Where's The Beefheart?
New album erases the singer to rewrite history
Published July 29, 1999 in Scope

Well, I suppose I was always going to stick up for the singer. "Tell us a story about Frank Black...you know him, tell us a story." And the editor says, "Stick something in the article personal like you did for those other articles you wrote." Every band needs one person to be the jerk who wades into the sewage -- who's not even HAPPY until it gets neck high. Mostly it's the singer. Now, the upside is that he gets lots of the credit. The downside is that he gets ALL of the blame AND he has to appear in other people's stories. That's the point. Being a pawn in somebody's story. When you achieve the stature of a Don Van Vliet the stories are many and big.

See also...
... by David Thomas
... in the Scope section
... from July 29, 1999

Culture happens in secret. It is conceived within a brotherhood, masonic and eternally closed to the uninitiated. Civilians are awed by cold ashes and dead embers. They rarely experience sparks and fire, and can misinterpret even those rare occasions when the curtains of the known world do get pulled back.

So it is interesting that in the compendium of voices that is Grow Fins -- the 112- page booklet is full of interviews with the Magic Band and a commentary from John French -- the one voice that is missing is Mr. Van Vliet's. Even the pride of the box, the disk of Trout Mask House Sessions (1969), is 73 minutes of band "rehearsals"-- essentially Trout Mask Replica itself but stripped of vocals. The producers of Grow Fins, following on in the archaeological dig methodology of The Pet Sounds Sessions, clearly aim to redress a balance.

The years covered are pre-Safe As Milk to post-Spotlight Kid (there are tokens from '75-'82). The booklet is impressive and, as a sweetener to those who own some of the material on bootleg, there's an enhanced CD that features four Quicktime movies of TV appearances (but the clips are murky and the digitization choices suspect). The pre-Trout Mask Replica (TMR) period, after a great version of "Electricity" and some early blues material, is better represented via out-takes available on other releases. The choices from the post-TMR period are patchy, often mystifying and seem chosen for doctrinaire reasons rather than musical (an exception is a duet of "Orange Claw Hammer" with Frank Zappa).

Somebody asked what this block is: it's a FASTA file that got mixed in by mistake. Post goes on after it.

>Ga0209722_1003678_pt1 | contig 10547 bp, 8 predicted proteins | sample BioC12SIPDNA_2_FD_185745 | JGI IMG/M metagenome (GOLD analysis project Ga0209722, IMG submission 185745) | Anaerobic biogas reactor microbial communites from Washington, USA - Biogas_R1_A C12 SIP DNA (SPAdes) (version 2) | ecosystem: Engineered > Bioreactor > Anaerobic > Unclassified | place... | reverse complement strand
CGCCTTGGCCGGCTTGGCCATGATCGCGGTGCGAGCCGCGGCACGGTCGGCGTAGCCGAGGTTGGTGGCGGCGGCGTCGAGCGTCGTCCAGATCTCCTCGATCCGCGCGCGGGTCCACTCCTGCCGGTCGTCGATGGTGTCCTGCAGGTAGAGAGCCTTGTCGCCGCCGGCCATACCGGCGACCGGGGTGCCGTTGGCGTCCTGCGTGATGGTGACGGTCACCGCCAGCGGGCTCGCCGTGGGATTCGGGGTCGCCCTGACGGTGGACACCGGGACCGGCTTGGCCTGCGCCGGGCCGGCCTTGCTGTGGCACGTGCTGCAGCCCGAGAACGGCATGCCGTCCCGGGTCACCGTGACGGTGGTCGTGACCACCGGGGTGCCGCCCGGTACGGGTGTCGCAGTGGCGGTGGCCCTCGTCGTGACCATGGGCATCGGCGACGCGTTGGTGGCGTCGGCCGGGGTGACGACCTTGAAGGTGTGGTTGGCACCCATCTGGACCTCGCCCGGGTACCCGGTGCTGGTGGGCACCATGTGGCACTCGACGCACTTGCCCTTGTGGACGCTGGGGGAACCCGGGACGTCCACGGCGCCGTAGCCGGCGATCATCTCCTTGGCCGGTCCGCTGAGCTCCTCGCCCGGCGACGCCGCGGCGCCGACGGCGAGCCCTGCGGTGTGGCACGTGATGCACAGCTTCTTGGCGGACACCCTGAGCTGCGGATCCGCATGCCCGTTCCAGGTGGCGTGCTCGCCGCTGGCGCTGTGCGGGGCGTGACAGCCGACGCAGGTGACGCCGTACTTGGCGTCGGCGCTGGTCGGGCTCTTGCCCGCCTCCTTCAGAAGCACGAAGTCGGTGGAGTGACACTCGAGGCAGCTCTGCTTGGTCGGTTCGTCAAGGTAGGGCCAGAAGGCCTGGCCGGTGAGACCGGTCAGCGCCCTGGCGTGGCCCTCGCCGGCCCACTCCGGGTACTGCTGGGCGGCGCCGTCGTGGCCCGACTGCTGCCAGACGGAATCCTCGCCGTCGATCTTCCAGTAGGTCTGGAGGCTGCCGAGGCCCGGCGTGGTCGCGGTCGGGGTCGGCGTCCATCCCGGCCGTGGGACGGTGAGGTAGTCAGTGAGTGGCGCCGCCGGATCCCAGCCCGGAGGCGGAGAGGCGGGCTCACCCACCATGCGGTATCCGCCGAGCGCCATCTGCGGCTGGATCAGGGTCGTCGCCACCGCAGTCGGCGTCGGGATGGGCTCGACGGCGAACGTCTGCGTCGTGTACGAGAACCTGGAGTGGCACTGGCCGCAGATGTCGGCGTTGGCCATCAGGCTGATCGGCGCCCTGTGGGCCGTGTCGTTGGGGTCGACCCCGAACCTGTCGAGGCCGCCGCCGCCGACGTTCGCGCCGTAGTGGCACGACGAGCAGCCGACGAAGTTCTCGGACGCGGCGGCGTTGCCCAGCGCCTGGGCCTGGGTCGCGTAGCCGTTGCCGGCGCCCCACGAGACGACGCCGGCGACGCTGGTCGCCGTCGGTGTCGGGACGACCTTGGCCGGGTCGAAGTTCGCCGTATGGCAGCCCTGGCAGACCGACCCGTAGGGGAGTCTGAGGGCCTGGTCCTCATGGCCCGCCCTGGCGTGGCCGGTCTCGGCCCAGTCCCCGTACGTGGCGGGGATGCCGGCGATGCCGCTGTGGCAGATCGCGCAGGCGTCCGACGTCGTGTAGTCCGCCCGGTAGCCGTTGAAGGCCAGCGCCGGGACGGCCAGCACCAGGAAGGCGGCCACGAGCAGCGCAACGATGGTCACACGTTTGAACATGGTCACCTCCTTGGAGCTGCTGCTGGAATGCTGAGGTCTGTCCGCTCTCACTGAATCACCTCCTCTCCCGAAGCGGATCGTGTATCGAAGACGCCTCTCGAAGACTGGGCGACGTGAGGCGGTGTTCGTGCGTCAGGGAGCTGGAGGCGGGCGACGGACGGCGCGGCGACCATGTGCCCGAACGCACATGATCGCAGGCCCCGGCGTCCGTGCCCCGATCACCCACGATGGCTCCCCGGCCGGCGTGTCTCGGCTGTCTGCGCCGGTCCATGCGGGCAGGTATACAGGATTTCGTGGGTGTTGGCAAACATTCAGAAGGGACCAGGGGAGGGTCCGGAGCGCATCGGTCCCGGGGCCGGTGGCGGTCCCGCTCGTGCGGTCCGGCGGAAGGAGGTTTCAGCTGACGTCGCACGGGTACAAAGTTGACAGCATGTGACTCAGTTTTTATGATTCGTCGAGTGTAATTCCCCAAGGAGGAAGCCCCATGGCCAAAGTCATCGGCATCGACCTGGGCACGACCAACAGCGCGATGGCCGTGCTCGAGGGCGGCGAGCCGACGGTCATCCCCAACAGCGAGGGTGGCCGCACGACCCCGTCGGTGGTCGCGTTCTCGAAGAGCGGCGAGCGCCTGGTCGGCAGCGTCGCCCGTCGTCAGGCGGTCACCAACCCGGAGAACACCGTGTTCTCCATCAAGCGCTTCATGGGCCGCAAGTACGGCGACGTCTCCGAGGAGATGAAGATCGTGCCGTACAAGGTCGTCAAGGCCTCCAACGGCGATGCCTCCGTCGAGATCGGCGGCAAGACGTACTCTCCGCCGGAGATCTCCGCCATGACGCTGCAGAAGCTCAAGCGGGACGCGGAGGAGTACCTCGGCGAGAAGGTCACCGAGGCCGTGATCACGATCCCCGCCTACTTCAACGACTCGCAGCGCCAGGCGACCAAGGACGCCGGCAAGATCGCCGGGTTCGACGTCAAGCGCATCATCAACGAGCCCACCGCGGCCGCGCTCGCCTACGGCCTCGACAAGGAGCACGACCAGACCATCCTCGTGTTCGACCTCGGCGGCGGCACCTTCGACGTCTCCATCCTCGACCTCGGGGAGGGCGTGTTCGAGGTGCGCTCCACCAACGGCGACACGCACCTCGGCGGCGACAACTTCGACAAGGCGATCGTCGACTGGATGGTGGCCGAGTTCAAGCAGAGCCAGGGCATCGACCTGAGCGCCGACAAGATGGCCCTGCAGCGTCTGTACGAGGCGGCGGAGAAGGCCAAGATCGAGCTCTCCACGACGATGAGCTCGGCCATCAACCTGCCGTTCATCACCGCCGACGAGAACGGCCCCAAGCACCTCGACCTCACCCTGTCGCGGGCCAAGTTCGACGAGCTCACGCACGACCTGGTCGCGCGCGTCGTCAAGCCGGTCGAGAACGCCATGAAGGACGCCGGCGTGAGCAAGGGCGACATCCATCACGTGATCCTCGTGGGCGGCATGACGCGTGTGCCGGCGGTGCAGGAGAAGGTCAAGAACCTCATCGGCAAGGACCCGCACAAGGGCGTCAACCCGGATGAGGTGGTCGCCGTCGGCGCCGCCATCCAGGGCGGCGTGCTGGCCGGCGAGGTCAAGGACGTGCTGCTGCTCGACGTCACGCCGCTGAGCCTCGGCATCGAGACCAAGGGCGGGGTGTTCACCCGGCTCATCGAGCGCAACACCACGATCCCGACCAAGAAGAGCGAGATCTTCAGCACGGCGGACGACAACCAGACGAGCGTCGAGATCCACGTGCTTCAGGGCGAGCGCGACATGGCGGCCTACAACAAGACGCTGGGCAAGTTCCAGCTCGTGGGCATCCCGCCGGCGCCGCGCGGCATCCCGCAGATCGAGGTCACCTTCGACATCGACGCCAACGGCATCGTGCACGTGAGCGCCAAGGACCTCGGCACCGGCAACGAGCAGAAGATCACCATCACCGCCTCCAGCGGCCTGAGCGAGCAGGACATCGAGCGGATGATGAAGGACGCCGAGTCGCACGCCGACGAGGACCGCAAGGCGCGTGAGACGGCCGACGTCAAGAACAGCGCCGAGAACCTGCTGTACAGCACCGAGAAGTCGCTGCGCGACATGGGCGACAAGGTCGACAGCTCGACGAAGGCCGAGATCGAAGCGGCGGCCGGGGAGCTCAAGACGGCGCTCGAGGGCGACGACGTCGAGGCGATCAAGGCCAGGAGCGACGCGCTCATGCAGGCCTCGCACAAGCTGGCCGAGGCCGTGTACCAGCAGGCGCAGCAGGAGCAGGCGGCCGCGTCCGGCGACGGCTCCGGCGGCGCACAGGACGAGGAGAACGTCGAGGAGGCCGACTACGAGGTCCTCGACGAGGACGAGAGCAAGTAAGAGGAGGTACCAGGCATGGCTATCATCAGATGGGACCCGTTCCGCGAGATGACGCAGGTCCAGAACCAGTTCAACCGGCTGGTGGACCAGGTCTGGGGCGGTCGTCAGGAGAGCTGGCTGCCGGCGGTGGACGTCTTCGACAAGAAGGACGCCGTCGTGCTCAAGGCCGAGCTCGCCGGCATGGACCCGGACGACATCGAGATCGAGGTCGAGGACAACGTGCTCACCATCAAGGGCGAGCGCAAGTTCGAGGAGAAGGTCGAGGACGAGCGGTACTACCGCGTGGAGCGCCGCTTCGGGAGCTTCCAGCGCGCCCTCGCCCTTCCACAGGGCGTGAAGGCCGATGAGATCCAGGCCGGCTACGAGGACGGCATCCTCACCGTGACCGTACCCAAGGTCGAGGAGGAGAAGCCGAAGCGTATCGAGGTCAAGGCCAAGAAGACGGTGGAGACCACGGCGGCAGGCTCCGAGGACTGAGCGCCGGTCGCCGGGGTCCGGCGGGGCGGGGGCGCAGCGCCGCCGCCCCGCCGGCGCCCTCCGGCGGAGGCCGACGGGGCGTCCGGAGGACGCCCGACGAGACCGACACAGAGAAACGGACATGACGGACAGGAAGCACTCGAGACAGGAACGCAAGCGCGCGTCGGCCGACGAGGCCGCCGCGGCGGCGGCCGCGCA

Musicians have always recognized that drummer John French is the unsung hero, and the contributions of the Magic Band undervalued. I'm not convinced Grow Fins survives the effort devoted to pointing that out. The five CDs of live performances, demos, out-takes and radio shows aim to suggest a gestaltist process at work between Mr. Van Vliet and the Magic Band. Fair enough. And the tension that arises between musicians' testimony and the masonic reticence to betray band secrets -- the undoubtedly bizarre conditions in force at the Trout Mask House are only outlined -- is compelling. What it is that makes for a band, and the internal dynamic of the band brotherhood, is endlessly fascinating stuff. Civilians rarely have access to it. Here there are only glimpses. Still, the code of "Omerta" has been broken and I don't feel good about it. I applaud de-mystification... as part of the process, not post-facto. Culture happens in secret. The value of the box is to broach the subject. But recognize that exposure muddies the truth.

Grow Fins has an agenda and its focus is the Trout Mask House Sessions. TMR was a manifesto, a roadmap of possibilities; but in the same way that a map will excite and even motivate a generation but cannot MOVE you deep, somewhere DEEP, TMR arguably misses the visceral thrill of The Going and of The Being There. Especially so as represented here, largely bereft of the vocals. To hear the detail in the instrumentation is wonderful, revealing(!), but without the human voice music will become an exercise of craft. Which compounds a detachment I feel at the heart of TMR. The raw folk passion, or soul, that drives Captain Beefheart's best work -- according to the evidence of the albums that immediately precede and, more tellingly, follow it -- is somehow not realized.

TMR is a timeless masterpiece. By law all Americans should own a copy. It represents the discovery of a continent, but the pioneering of that land would prove to be more moving.

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Video clip #2:
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David Thomas is the singer with a band called Pere Ubu. He has a new album entitled Mirror Man.